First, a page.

Of course, I was responding directly to the allegation that transistor amplifiers were subject to greater flaws than valve designs. That is not the case.

 

I don't believe in the approach within your last paragraph because it subjects your signal to the element of randomness when a linear and transparent alternative solution (before the transducers) might be readily available.


Edited by 3X0 - 4/6/14 at 12:11pm
post #1977 of 5133
Quote:
Originally Posted by milosz View Post
 

 

Those wide deviations from flat frequency response of tube amps come from interactions of their output transformer / output stage / amount of negative feedback employed with the impedance variations in speakers.   These particular curves look like the kind of "simulated 3-way speaker load" curves that Stereophile runs.  Depending on the design, one tube amp will have greater or lesser "sensitivty" to speaker impedance than others.  It mostly comes down to Ohms-law kind of interaction between the source impedance of the tube amp and the impedance curve of the speaker.  Speakers have crossovers,  lots of drivers and so on, their impedance-vs-frequency curves can be pretty hairy.  And remember impedance is a vector quantity, not scalar....

 

(...)

 

We may have better transducers in the long run to ease the load of the amplifier. Maybe we would not need even stators, reducing reflections. Have a look at this research on a thermoacoustic transducer:

 

Quote:
Flexible, Stretchable, Transparent Carbon Nanotube Thin Film Loudspeakers
 
Most of the loudspeakers used today consist at least of a cone, a voice coil attached to the apex of the cone, a permanent magnet fixed to the loudspeaker’s frame, and an enclosure. By applying an audio current waveform to the nanotube (CNT) thin film could be a practical magnet-free loudspeaker simply by applying an audio frequency current through it. This CNT thin film loudspeaker can generate sound with wide frequency range, high sound pressure level (SPL), and low total harmonic distortion (THD). The nanothickness CNT thin films we used are flexible, stretchable, and transparent and can be tailored into many shapes and sizes, freestanding or placed on a variety of rigid or flexible insulating surfaces. Furthermore, the CNT thin film loudspeaker has a very simple structure, without magnets and moving parts. Such a single-element thin film loudspeaker might open up new applications of and approaches to manufacturing loudspeakers and other acoustic devices.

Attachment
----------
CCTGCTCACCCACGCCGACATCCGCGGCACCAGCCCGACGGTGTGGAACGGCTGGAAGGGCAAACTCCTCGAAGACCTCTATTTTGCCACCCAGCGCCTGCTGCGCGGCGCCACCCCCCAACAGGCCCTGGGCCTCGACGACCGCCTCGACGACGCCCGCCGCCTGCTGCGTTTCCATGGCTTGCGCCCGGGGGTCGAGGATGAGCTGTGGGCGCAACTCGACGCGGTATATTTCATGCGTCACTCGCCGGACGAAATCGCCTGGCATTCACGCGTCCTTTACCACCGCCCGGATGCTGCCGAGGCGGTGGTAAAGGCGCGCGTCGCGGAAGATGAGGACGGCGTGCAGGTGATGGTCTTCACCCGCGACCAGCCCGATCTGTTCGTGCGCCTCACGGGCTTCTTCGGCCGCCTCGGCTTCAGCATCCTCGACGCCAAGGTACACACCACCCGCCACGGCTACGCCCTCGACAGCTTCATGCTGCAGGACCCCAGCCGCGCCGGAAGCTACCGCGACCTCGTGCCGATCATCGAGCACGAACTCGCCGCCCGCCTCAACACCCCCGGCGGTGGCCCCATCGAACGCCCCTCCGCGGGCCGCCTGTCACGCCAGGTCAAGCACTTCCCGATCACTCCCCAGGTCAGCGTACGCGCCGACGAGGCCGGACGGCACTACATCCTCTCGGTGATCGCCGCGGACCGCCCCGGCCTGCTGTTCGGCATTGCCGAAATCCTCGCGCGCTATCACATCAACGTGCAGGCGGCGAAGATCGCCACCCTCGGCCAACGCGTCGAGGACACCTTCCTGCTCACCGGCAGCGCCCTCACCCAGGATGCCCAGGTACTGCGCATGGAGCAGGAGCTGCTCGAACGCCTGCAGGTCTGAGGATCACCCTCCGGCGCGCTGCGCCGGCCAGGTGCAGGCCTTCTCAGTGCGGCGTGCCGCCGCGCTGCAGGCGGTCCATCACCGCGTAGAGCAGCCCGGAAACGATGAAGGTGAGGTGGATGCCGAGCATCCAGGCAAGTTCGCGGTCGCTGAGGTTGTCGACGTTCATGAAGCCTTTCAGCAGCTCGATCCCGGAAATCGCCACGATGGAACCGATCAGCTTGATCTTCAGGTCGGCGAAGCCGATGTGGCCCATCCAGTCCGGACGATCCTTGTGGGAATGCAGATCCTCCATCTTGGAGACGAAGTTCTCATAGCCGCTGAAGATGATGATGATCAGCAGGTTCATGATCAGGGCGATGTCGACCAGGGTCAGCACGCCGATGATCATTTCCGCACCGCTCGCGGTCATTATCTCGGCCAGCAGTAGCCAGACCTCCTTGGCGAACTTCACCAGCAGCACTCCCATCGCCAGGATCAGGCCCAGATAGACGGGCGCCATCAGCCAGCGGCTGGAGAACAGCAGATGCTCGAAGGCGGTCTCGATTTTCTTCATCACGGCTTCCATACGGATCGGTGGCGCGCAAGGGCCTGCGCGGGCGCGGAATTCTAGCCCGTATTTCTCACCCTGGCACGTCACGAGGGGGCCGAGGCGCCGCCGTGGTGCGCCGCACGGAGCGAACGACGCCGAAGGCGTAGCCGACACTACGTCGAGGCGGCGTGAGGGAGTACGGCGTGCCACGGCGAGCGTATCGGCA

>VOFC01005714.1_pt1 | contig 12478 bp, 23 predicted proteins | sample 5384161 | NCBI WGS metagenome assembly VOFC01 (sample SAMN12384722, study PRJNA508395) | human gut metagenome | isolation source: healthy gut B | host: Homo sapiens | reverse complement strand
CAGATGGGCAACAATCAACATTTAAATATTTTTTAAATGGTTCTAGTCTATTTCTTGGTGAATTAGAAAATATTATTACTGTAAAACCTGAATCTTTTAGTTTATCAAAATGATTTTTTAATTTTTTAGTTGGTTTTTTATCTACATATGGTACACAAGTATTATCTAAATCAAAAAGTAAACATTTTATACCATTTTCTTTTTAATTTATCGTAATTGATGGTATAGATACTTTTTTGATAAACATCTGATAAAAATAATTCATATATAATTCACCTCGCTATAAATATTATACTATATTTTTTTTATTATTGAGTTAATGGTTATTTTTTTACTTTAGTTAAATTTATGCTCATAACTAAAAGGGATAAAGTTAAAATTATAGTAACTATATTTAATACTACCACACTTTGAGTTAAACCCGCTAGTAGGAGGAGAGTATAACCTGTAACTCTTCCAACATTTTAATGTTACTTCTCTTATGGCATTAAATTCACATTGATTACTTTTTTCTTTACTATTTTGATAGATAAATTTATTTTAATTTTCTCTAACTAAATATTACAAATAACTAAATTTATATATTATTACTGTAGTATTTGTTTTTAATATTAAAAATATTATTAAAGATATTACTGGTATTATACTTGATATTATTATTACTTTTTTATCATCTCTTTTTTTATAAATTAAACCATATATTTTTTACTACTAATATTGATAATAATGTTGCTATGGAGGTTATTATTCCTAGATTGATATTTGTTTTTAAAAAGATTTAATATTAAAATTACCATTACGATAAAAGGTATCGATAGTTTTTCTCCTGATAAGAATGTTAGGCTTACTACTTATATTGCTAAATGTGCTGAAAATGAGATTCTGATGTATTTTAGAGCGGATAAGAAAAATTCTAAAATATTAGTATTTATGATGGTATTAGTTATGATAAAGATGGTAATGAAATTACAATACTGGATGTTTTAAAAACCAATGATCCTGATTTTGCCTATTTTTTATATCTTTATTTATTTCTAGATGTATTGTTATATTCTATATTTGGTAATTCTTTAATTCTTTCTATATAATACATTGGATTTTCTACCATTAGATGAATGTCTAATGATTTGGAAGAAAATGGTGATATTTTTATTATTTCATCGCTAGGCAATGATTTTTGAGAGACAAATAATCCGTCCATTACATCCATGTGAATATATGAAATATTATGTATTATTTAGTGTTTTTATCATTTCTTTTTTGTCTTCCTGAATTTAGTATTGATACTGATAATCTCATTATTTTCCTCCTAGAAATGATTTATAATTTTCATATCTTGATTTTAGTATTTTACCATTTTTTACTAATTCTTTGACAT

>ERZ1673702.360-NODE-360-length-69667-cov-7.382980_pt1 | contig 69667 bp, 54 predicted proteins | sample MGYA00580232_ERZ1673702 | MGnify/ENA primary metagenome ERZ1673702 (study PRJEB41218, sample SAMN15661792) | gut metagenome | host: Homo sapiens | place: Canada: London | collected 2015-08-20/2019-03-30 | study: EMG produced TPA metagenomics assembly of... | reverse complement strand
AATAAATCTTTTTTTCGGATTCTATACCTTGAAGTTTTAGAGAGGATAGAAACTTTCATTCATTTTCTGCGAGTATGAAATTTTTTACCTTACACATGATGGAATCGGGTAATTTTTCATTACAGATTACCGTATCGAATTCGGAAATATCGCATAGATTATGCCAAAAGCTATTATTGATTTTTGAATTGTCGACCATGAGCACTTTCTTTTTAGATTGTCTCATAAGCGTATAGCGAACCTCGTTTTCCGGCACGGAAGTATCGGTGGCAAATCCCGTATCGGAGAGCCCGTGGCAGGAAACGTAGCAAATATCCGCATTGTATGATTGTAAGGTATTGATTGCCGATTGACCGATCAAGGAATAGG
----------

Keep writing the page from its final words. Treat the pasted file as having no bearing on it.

(...) The ac impedance of a CNT thin film is pure resistance and shows no frequency dependence within 1 MHz.
 
(...)
 

Edited by jgazal - 4/6/14 at 12:16pm
post #1978 of 5133

Thermoacoustic speakers aren't high fidelity. However, electrostatically driven graphene has already demonstrated excellent acoustic performance. Methods to low cost / high quality graphene is an enormous topic, but the material is readily applicable to Stax, and proposes to improve their products.

 

On the other hand, the availability of $1000 voice coil headphones suggests a general disinterest in science on behalf of users, right?


Edited by dripf - 4/6/14 at 1:28pm
post #1979 of 5133
Quote:
Originally Posted by dripf View Post
 

Thermoacoustic speakers aren't high fidelity. However, electrostatically driven graphene has already demonstrated excellent acoustic performance. Methods to low cost / high quality graphene is an enormous topic, but the material is readily applicable to Stax, and proposes to improve their products.

 

Would you please point me thermo acoustic speakers available for purchase?

 

I see the electrostatically graphene you mentioned: http://www.physics.berkeley.edu/research/zettl/projects/graphene_loudspeaker/speaker.html. Which is the thickness of that graphene diaphragm? Is it a single layer graphene or it has a substrate? If it is not a single layer graphene, how graphene in a substrate would differ in quality from mylar?

 

Would you point me where to buy similar single layer graphene or a graphene in a substrate sheets to made larger diameter diaphragms (i.e. a diaphragm for the SR-003 or SR-009)?

 

I think consumers were not concerned about teflon or lithium until they realized their utility.


Edited by jgazal - 4/6/14 at 1:50pm
post #1980 of 5133

You can get graphene sheets here, although they seem to be a minimum of 25um thick, which is far too thick for an electrostatic driver. Also, graphene is conductive which seems to me to make it a fairly bad electrostatic diaphragm material. The demos on electrostatic graphene drivers thus far has been extremely small sized drivers, nothing like stax headphones.

 

https://graphene-supermarket.com/Graphene-Coatings/